(AP Photo/J. Scott Applewhite)
Opinion writer

While you were talking about President Trump’s latest tweets, the Senate voted this afternoon to overturn federal rules designed to stop discrimination against African Americans and other minorities when they sign up for auto loans. If the bill also passes the House of Representatives and receives Trump’s approval — two things that are extremely to happen — the current rules against discrimination in auto loans will be substantially weakened.

And that’s not even the worst thing about this vote.

The auto loan discrimination repeal effort actually reflects a larger change that Trump and Republicans are pursuing, one that is driving a new and frightening GOP campaign to reverse Obama-era gains in consumer and other regulatory protection.

“This is a new tactic to strip the effectiveness of regulations long after they were put in place,” Joe Valenti, the director of Consumer Finance at the Center for American Progress, told me today. “I think we will see this as a frequent procedural move to undercut any type of regulation.”

What is that procedural move? Well, the change involves a new interpretation of what’s known as the Congressional Review Act. This is a law which gives Congress 60 legislative days after a federal regulation or rule is adopted to overturn it by a simple majority vote (getting around a Senate filibuster) and presidential sign-off.

Not all the federal requirements we collectively think of as laws actually originate as bills passed by Congress. Many are instead what are called regulations. Regulations  are created by agencies like the Consumer Financial Protection Bureau or the Environmental Protection Agency as they seek to implement laws. They require a public review process.

By contrast, informal guidance issued by agencies shapes how those agencies interpret laws and regulations, but doesn’t require a review process. The auto loan discrimination provision in question was issued as a guidance by the Consumer Financial Protection Bureau, which was created by the Dodd-Frank financial reform.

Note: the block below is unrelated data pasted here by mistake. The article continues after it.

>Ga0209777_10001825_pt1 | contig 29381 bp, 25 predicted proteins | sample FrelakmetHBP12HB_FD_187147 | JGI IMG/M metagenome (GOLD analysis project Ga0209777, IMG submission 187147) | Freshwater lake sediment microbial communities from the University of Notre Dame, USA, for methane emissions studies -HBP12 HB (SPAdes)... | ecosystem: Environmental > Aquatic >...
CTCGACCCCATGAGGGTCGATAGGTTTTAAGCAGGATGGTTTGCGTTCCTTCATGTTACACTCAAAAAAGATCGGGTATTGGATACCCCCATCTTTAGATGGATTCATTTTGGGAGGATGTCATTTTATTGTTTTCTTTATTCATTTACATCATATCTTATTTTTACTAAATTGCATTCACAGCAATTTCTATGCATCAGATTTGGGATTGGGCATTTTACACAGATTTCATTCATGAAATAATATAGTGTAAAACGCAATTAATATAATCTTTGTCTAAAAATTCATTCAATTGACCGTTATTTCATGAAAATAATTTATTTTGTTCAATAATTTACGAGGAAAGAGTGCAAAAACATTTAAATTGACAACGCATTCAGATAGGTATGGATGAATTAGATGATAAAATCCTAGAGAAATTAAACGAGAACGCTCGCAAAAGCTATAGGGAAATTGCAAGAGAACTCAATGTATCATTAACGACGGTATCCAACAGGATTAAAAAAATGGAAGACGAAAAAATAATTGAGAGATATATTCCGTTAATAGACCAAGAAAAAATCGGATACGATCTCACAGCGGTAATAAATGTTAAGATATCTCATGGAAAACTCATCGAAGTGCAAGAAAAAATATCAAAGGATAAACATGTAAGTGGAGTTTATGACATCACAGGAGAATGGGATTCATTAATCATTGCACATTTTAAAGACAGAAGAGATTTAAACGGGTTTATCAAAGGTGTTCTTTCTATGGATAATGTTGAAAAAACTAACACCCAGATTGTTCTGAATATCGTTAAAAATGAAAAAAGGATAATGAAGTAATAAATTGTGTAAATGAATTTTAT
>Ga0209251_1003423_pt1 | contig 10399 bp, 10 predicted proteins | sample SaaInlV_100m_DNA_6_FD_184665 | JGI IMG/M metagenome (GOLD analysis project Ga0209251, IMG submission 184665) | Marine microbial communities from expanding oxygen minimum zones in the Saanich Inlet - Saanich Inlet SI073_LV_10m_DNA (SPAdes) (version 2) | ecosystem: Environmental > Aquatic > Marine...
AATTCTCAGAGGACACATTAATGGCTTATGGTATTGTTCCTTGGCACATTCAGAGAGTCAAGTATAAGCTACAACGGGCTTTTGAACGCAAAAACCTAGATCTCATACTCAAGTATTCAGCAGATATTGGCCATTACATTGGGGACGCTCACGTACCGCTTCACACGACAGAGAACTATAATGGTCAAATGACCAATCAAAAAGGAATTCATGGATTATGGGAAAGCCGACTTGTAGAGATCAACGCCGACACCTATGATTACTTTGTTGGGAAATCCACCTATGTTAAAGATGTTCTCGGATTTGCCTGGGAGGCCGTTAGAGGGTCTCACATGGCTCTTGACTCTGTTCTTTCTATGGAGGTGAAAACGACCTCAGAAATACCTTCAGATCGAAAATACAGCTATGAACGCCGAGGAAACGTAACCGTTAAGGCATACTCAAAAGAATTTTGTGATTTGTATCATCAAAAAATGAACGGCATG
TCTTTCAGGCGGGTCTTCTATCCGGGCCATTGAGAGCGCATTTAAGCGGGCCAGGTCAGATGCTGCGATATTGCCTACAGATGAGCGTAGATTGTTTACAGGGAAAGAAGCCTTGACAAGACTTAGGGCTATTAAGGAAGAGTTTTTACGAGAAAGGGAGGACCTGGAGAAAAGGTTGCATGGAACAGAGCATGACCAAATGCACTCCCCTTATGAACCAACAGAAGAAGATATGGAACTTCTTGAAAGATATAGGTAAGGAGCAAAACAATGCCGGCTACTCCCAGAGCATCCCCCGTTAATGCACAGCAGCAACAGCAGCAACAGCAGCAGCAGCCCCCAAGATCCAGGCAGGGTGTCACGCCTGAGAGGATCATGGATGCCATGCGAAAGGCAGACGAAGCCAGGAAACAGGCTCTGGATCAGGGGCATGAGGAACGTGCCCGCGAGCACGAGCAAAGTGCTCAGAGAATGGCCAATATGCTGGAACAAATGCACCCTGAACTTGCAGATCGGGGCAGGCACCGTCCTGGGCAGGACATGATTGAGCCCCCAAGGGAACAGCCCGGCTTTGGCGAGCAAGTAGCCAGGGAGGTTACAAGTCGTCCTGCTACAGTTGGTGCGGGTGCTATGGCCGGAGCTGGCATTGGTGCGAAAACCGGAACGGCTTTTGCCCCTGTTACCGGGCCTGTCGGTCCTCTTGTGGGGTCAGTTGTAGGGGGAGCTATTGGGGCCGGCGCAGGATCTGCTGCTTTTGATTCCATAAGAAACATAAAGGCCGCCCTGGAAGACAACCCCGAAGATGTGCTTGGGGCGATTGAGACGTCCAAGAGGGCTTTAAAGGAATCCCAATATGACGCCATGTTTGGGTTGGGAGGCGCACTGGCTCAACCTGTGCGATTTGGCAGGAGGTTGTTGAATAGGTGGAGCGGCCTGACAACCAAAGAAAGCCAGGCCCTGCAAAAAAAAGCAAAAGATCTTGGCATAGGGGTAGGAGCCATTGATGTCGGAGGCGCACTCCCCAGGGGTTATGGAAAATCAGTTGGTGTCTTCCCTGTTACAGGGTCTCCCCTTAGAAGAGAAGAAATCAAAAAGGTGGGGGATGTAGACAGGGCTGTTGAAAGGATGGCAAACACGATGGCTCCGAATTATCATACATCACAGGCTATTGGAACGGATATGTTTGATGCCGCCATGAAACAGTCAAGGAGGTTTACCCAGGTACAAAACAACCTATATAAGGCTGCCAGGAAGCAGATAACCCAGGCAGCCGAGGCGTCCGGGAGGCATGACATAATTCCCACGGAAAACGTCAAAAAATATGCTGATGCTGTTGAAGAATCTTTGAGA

But late last year, the Government Accountability Office, after studying the issue at the request of Pennsylvania GOP Senator Patrick Toomey, issued a ruling that said the provision should have been treated as a regulation, which makes it subject to a Congressional effort to repeal it, something we’re now seeing.

This change, if used on other fronts, could make it easier to repeal many other provisions that have been implemented by agencies, thus potentially enabling Republicans to overturn a good deal of consumer, environmental and other regulatory protection.

The auto loan provision was not a small thing. The CFPB had issued it in 2013 after the agency found many auto dealerships — which frequently act as a middleman between banks and financial services firms offering auto loans and the consumers who want or need them — were adding higher fees and service charges to contracts signed by their minority customers.

Now this protection is likely to be scrapped. But this sort of discrimination remains an ongoing problem. The National Fair Housing Alliance released a study showing about two thirds of minority would-be auto-purchasers encountered discriminatory treatment from the car dealerships they studied.

Now Republicans are poised to expand this tactic. And It’s not just progressives who are warning of the potentially severe impacts of such an effort. As Charles Gabriel, president of Capital Alpha Partners, a Washington-based investment research firm, puts it: “Republicans feel they have opened up a pretty rich vein here, given this interpretation from the GAO allows them to put at risk regulations that have been in place for years, if not decades.”

In other words, it’s possible that many other long-standing regulations will suddenly be in the cross hairs of Trump and Republicans. We will soon find out how much damage this clever new procedural tactic can do.